MAPS 2022 Global: Putting Patient Engagement at the Center of Development
INTERVIEWEE: Graeme Johnston
INTERVIEWEE: Richie Castles
INTERVIEWEE: Vicki Livingstone
Join presenters of the MAPS 2022 Global Annual Meeting session “How Medical Affairs can best support internal and external collaborations in patient engagement,” as they detail the unique role of Medical Affairs in patient engagement. What can be done to ensure the patient voice is not only included, but also applied cross-functionally? How are patients getting more involved with pharmaceutical companies? What aspects of patient engagement with the pharmaceutical industry could be improved? Preview these topics now and then join the discussion at the MAPS 2022 Global Annual Meeting in New Orleans, March 20-23.
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Garth Sundem 00:00
Welcome to this episode of the Medical Affairs Professional Society podcast series: “Elevate”. I’m your host Garth Sundem, Communications Director at MAPS. And today we’re exploring patient engagement with presenters of the MAPS 2022 Global Annual Meeting session, “How Medical Affairs can best support internal and external collaborations in patient engagement. Joining us are Graeme Johnston, Patient Engagement Advocate, along with Richie Castles, and Vicki Livingstone, members of a Global Patient Engagement Team in Medical Affairs with Gilead Sciences, Speaker fee and expenses paid by Gilead. So, thank you for joining us, your symposium discusses the topic of patient engagement. So, let’s start with what patient engagement actually means to you and Graeme, as a patient advocate, do you mind getting us started? What is patient engagement?
Graeme Johnston 01:03
There’s very few industries, which manufacture a product without discovering, first of all, what it is their customers are likely to want to buy. The pharmaceutical industry has spent generations delivering what doctors and other clinicians tell them they ought to be delivering, and paying, in my opinion, and I think in widely held opinion now, delivering drugs, which have not been co-created and influenced by patients. And I think that is a shame for patients. And it’s also a missed opportunity for the pharmaceutical industry, which thankfully, it’s waking up to.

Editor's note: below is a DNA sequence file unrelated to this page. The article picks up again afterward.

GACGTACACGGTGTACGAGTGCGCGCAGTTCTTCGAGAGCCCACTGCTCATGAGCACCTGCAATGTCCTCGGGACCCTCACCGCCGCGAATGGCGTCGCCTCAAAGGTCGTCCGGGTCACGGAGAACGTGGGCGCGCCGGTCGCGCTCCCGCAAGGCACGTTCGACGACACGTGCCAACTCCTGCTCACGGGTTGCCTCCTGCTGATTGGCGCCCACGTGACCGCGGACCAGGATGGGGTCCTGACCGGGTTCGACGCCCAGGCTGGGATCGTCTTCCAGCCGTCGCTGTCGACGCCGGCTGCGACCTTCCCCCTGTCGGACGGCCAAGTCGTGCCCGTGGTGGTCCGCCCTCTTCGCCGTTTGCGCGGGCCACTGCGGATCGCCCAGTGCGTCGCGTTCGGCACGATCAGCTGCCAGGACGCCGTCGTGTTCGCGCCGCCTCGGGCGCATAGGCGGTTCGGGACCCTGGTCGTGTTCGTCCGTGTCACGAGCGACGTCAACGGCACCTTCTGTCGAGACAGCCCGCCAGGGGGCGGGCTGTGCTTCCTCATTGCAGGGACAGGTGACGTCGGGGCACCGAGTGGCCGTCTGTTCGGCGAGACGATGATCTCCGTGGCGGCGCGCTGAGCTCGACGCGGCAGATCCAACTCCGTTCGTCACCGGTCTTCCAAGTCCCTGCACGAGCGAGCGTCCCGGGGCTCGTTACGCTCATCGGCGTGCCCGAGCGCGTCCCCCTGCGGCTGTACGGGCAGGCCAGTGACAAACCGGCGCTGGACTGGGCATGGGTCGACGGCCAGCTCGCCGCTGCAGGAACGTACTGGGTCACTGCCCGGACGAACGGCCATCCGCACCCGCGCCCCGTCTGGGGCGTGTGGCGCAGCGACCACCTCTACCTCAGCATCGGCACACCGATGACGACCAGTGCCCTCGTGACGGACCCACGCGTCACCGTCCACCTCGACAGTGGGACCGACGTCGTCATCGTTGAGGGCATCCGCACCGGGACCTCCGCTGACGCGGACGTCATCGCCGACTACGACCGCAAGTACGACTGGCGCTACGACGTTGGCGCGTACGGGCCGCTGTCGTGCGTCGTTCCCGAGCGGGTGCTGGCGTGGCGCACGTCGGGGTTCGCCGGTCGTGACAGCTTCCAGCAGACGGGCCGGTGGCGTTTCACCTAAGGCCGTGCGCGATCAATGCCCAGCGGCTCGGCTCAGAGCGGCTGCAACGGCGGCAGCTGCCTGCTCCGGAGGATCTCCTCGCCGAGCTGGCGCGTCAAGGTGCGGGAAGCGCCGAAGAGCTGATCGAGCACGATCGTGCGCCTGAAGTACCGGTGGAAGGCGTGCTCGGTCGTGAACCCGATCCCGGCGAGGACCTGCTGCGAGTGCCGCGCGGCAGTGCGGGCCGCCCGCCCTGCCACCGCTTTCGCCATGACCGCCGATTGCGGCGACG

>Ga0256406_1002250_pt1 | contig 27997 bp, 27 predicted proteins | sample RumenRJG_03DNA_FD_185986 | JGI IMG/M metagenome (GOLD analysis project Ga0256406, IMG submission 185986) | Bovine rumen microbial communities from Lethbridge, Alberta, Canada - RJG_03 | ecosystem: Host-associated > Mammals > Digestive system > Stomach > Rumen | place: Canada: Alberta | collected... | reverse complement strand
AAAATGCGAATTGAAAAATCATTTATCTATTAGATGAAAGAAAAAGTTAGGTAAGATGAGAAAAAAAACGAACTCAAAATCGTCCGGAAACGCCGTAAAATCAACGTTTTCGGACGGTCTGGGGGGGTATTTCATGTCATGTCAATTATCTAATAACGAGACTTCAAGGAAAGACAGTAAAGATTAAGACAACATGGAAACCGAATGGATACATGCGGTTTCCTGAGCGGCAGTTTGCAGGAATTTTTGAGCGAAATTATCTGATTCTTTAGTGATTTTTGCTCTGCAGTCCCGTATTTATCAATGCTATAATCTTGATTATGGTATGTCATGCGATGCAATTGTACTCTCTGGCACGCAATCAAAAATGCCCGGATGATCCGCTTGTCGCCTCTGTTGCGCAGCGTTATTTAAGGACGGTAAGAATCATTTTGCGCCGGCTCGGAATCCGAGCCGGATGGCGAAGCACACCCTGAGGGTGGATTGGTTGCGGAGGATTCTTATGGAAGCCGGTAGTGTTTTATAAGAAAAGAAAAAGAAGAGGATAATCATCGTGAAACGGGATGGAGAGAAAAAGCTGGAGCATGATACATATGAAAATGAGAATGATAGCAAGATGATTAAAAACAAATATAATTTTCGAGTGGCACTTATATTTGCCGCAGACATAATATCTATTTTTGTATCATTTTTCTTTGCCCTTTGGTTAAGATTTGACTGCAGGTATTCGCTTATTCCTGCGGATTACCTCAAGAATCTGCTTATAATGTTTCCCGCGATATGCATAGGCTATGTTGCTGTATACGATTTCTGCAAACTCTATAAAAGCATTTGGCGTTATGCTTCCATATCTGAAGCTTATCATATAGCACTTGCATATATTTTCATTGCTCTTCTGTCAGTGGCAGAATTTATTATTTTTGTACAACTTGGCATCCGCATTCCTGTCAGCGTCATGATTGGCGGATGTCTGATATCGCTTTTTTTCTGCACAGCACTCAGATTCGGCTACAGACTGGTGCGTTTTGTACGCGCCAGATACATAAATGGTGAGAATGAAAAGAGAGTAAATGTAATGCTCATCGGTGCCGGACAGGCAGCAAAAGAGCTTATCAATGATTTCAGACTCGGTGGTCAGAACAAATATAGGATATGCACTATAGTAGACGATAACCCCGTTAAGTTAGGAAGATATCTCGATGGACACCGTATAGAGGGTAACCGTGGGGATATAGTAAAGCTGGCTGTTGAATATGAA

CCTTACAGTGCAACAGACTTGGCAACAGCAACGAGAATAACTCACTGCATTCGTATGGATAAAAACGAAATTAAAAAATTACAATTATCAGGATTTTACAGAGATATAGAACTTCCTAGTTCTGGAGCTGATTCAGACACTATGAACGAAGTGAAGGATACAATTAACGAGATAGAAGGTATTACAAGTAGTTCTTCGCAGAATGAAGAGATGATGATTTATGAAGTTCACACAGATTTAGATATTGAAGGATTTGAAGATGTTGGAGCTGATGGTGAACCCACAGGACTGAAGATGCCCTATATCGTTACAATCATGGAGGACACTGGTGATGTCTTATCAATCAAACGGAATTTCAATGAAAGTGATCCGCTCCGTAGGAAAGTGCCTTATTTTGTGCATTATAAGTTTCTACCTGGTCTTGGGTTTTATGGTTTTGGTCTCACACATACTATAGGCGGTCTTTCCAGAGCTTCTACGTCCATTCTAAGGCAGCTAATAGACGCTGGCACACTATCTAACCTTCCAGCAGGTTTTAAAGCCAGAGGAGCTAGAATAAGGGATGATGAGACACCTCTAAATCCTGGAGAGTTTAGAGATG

Garth Sundem 01:46
So, that’s the patient perspective on patient engagement. Let’s go to the industry perspective on patient engagement. What do you see these, this term meaning in the industry, Richie and Vicki?
Vicki Livingstone 02:01
I’m happy to jump in. And I think Graeme summarized that beautifully. It’s about co-creating. So, making this shared decision making a reality. So, what we what we’re aiming for is long-term partnership, co-created outcomes that are actually important and impactful for patients and for their families and for their caregivers. Richie?
Richie Castles 02:37
Yeah, I agree with both obviously, I agree with both Graeme and I never disagree with Vicki, I’ve learned that that’s the best way to live my life. But all I would add to that is really, you know, I think it’s at its core, it’s really about an elevation of the voice of the patient community as an equal stakeholder in the development of medicines, right? As Graeme rightly said, we’ve listened to HCPs and academics for many, many years as to what the, what we should be developing throughout the lifecycle, the medicines lifecycle, and really the time is now to elevate the end user is grandfathered into those conversations as an equal stakeholder.
Graeme Johnston 03:18
Perhaps…why that’s so important, guys, because I live and I’m quite happy to say I live with a long-term condition. And I have, through my patient advocacy role been in key meetings at major pharmaceutical companies. And I have heard people say that there is no very little unmet need in the disease, which I have, which is arthritis, and tell that to the many millions of people around the world who think there is still considerable unmet need. Because fatigue, one of the key issues is something which many of the current drugs failed to tackle, because the goal was the outcome that was being sought was a reduction in pain and reduction in joint damage, but it didn’t tackle the underlying fatigue effect of this immunologically modulated disease.
Garth Sundem 04:20